It found that peoples’ attitudes to immigration were largely shaped by their level of economic optimism. Those who fear for their jobs and longterm economic wellbeing are more likely to be opposed to further immigration.

The Searchlight Educational Trust said the report 'throws down a challenge' to mainstream political parties to better understand what is happening in the body politic, the Trust said, warning 'dangers' lie ahead if these issues are not addressed.

The report’s author Nick Lowles said young people are more open to living in an ethnically diverse society. But in a clear warning to the political class, he said: ‘This report gives those of us who are campaigning against extremism nowhere to hide.

'The harsh truth is we are in danger of losing touch with the public on race, immigration and multiculturalism. ‘The attitude of all sections of the community to these complex issues is now running far ahead of the politicians and community leaders.’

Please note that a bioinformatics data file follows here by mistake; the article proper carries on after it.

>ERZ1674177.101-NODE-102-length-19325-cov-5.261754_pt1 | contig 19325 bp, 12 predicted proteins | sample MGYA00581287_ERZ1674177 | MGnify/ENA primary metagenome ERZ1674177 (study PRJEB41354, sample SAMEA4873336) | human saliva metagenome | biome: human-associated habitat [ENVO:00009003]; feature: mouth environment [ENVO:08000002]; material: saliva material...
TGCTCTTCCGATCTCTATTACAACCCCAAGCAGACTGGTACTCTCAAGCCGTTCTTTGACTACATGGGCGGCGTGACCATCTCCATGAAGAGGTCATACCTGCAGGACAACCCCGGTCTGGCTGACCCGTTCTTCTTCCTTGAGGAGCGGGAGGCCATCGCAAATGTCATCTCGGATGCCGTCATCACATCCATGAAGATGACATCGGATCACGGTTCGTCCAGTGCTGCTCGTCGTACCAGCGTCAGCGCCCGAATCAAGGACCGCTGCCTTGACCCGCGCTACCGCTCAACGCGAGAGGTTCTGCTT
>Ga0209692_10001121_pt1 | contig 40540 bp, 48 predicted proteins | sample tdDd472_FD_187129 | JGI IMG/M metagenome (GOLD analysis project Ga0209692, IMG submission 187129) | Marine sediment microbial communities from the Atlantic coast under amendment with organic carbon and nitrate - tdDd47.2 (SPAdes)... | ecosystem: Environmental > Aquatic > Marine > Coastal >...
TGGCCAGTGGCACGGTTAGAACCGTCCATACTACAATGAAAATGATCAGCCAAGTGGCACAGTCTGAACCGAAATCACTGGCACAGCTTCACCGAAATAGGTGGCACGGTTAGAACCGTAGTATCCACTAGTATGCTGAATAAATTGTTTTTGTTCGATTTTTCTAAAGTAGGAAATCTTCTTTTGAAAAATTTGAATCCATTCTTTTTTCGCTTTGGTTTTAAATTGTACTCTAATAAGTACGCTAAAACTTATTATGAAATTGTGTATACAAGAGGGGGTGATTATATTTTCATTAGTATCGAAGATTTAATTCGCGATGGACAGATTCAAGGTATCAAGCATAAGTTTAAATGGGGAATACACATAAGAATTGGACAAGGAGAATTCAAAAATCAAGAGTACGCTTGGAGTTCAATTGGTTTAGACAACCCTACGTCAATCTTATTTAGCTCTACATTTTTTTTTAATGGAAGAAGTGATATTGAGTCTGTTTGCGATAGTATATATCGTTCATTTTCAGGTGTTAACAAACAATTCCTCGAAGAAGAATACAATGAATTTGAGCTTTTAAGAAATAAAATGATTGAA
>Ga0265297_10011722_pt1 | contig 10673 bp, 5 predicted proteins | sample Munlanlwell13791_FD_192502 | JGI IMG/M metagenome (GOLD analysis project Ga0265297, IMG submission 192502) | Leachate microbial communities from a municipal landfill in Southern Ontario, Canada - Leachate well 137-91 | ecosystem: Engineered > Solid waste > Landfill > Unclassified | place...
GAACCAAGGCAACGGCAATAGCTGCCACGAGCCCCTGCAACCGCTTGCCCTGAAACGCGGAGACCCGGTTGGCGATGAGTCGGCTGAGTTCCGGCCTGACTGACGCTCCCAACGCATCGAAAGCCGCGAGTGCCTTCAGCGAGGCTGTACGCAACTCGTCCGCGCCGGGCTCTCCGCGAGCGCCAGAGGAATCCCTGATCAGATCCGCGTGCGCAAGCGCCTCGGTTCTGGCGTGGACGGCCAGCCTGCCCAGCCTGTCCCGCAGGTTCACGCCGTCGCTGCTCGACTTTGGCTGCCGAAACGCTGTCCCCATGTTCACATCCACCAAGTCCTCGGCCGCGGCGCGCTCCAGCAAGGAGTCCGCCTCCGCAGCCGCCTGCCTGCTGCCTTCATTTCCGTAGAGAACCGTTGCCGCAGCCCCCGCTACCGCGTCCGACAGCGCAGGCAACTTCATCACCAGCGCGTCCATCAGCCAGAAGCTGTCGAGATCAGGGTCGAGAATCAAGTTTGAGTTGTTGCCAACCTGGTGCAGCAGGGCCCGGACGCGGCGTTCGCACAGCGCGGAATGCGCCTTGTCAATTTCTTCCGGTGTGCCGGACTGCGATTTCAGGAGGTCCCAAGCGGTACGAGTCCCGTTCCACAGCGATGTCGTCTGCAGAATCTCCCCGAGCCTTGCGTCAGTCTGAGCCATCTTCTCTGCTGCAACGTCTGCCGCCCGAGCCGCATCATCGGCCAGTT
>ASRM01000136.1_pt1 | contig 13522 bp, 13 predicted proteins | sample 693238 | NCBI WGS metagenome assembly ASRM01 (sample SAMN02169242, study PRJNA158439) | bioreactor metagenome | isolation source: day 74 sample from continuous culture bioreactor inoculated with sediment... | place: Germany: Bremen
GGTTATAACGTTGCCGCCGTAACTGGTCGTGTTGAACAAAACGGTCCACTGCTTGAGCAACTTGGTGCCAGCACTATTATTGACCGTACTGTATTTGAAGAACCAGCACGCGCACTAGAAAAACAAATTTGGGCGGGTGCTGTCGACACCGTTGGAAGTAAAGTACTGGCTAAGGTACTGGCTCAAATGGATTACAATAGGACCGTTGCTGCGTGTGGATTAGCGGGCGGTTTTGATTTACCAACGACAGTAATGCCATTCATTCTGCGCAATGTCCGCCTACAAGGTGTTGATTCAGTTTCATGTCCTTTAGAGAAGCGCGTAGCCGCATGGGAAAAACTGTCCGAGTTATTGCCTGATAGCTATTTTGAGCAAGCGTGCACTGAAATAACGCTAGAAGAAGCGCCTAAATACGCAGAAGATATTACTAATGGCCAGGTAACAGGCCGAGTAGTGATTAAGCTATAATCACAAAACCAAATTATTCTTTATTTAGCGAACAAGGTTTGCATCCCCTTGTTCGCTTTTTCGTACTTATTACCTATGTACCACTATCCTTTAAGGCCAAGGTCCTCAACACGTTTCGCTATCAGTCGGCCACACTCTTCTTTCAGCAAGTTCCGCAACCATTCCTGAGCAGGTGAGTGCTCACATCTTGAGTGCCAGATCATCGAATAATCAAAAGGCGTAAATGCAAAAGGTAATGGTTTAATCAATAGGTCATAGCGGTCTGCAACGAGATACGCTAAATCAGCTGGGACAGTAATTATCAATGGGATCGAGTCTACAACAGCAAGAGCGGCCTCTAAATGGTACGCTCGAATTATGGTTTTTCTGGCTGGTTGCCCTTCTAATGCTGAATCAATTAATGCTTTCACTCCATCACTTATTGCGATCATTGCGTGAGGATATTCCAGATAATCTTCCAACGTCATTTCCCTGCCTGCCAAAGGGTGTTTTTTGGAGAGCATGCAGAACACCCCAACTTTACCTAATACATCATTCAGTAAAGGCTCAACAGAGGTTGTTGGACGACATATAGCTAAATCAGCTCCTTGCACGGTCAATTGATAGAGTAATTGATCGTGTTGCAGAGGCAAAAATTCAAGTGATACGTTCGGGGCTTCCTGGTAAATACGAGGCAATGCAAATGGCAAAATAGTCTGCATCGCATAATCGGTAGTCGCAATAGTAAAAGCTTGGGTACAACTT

Labour MP Jon Cruddas said the findings should ‘ricochet through the body politic’ as they showed the potential for the rise of the far-right unless mainstream parties acted soon. In a forword to the report, he wrote: ‘Put simply, unless political parties step up and provide a new language of material well-being, of identity and belonging, then these political forces might refract into more malign forms. As such, the political class has been warned.’

The level of net migration into the UK rose by 36 per cent last year, Office for National Statistics figures show. An estimated 572,000 people entered the UK on a long-term basis in the year to June 2010 while 346,000 emigrated.

Ministers want to reduce net migration levels, the difference between the two figures, to tens of thousands by 2015. To help do this, the coalition plans to cap immigration from outside the European Union.


Australia: An immigration skeptic from the Left

A Labor backbencher says Australia should curb its population growth by slashing the immigration intake - including skilled migration - and abolishing middle-class welfare measures that encourage people to have children.